Do as the French do—start the day with coffee and a croissant.
Roll out and cut dough:
- Cut dough in half and chill 1 half, wrapped in plastic wrap. Roll out other half on a lightly floured surface, dusting with flour as necessary and stretching corners to maintain shape, into a 16-inch-by-12-inch rectangle. Brush off excess flour with pastry brush and trim edges with a pizza wheel or sharp knife.
- Arrange dough with a short side nearest you. Cut in half horizontally and chill 1 half. Cut remaining half vertically into thirds, forming 3 rectangles. Cut each rectangle diagonally in half to make 2 triangles, for a total of 6 triangles.
- Holding short side (side opposite tip) of 1 triangle in one hand, stretch dough, tugging and sliding with other hand toward tip to elongate by about 50 percent.
- Return to work surface with short side of triangle nearest you. Beginning with short side, roll up triangle toward tip. (Croissant should overlap 3 times, with tip sticking out from underneath; you may need to stretch dough while rolling.)
- Put croissant, tip side down, on a parchment-lined large baking sheet. (Curve ends inward to make a crescent shape if desired.)
- Make more croissants with remaining 5 triangles, then with remaining rolled-out dough, arranging them 2 inches apart on baking sheet. Repeat rolling, cutting, and shaping procedures with chilled piece of dough.
Let croissants rise:
- Slide each baking sheet into a garbage bag, propping up top of bag with inverted glasses to keep it from touching croissants, and tuck open end under baking sheet.
- Let croissants rise until slightly puffy and spongy to the touch, 2 to 2 hours.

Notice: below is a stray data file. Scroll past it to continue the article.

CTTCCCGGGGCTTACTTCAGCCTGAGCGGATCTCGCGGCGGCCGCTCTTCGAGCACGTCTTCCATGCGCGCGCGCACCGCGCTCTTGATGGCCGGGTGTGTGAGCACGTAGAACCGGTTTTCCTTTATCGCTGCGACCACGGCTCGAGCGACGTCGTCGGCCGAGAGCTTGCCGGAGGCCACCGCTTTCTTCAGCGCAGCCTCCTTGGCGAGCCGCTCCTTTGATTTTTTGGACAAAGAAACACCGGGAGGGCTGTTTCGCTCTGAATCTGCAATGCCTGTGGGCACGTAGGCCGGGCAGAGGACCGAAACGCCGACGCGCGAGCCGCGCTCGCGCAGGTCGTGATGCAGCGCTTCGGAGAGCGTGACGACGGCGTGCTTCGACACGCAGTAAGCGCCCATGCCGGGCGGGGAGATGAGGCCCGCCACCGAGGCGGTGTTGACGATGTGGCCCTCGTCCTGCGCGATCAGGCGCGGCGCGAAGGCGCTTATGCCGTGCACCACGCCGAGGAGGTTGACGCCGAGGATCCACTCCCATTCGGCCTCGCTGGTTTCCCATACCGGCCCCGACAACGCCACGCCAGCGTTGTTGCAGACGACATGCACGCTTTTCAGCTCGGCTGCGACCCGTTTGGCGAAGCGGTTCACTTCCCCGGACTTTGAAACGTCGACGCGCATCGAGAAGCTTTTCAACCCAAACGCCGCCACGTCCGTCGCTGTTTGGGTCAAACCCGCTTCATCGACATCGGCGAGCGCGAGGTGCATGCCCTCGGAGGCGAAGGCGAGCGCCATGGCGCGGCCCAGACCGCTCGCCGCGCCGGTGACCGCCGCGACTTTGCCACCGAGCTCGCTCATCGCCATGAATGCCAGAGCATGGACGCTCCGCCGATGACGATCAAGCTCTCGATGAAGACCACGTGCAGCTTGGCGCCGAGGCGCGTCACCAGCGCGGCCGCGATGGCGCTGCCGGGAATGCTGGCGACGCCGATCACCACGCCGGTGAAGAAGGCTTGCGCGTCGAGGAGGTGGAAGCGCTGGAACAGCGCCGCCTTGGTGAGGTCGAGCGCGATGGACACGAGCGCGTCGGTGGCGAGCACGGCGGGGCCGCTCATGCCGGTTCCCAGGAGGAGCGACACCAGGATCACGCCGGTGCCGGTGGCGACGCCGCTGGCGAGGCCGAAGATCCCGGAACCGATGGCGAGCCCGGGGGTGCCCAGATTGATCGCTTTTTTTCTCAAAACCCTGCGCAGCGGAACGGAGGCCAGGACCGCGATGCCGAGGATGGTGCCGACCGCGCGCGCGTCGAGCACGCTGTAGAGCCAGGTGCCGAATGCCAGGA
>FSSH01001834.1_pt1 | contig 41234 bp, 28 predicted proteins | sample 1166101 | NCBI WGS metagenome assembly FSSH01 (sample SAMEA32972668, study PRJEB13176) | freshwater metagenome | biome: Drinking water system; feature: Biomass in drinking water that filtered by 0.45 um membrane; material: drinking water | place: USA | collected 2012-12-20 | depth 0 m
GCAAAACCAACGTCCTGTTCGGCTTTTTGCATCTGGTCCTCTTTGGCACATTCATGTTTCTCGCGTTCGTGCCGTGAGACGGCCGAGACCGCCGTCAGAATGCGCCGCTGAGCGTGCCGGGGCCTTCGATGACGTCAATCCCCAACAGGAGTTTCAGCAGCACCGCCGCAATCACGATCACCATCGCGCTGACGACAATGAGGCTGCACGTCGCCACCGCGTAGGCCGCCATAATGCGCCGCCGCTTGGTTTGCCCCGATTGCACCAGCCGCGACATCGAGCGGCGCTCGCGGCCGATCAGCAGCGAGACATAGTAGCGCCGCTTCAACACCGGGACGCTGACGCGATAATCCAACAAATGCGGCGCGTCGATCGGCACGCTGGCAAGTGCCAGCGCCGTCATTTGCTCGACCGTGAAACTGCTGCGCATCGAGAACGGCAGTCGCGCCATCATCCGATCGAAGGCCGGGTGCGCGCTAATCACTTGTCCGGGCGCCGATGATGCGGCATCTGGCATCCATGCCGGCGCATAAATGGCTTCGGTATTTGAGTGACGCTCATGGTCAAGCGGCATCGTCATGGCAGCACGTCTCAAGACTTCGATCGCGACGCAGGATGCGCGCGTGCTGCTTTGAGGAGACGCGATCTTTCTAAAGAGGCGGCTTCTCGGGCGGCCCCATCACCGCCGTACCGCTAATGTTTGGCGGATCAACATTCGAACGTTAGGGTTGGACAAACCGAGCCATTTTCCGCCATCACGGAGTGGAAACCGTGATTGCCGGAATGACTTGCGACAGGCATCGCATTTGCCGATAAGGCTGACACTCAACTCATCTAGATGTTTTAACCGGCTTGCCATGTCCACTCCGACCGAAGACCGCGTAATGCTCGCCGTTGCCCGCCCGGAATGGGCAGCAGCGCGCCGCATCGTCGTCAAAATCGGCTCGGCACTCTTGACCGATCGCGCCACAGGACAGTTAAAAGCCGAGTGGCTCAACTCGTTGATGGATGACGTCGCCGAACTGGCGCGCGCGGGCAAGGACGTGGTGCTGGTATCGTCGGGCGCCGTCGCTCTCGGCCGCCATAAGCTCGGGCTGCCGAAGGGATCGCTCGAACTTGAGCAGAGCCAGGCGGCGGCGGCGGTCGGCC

- Adjust oven racks to upper and lower thirds of oven and preheat to 425ºF.
- Remove baking sheets from bags. Spritz inside oven generously with spray bottle and close door. Put croissants in oven, then spritz again before closing door. Reduce temperature to 400ºF and bake 10 minutes without opening door.
- Switch position of sheets in oven and rotate sheets 180º, then reduce temperature to 375ºF and bake until croissants are deep golden, about 10 minutes more.
Makes 24 pastries
Cooks’ note: Baked and cooled croissants keep 1 month: First freeze them, uncovered, on baking sheets until firm, then wrap them snugly in foil before returning to freezer. When ready to serve, remove foil and bake (not thawed) on a baking sheet in a 325ºF oven 5 to 10 minutes.
It’s important not to try to halve this recipe. When you need only a half recipe of dough, as for the pains au chocolat, use the rest of the dough for a batch of Parma braids or a princess ring. Or make a double recipe of those irresistible chocolate croissants and share them with friends. One batch of this dough is enough for 24 plain croissants, 32 chocolate croissants, 16 Parma braids, or 2 princess rings.
- 1½ cups whole milk, heated to warm (105°F–110°F)
- ¼ cup packed light brown sugar
- 1 tablespoon plus ¼ teaspoon active dry yeast (from two ¼-oz packages)
- 3¾ to 4½ cups unbleached all-purpose flour
- 1 tablespoon kosher salt
- 3 sticks (1½ cups) cold unsalted butter
- Stir together warm milk, brown sugar, and yeast in bowl of standing mixer and let stand until foamy, about 5 minutes. (If it doesn’t foam, discard and start over.)
- Add 3¾ cups flour and salt and mix with dough hook at low speed until dough is smooth and very soft, about 7 minutes.
- Transfer dough to a work surface and knead by hand 2 minutes, adding more flour as necessary, a little at a time, to make a soft, slightly sticky dough. Form dough into a roughly 1½-inch-thick rectangle and chill, wrapped in plastic wrap, until cold, about 1 hour.
Prepare and shape butter:
- After dough has chilled, arrange sticks of butter horizontally, their sides touching, on a work surface. Pound butter with a rolling pin to soften slightly (butter should be malleable but still cold).
- Scrape butter into a block and put on a kitchen towel, then cover with other towel. Pound and roll out on both sides until butter forms a uniform 8-inch-by 5-inch rectangle. Chill, wrapped in towels, while rolling out dough.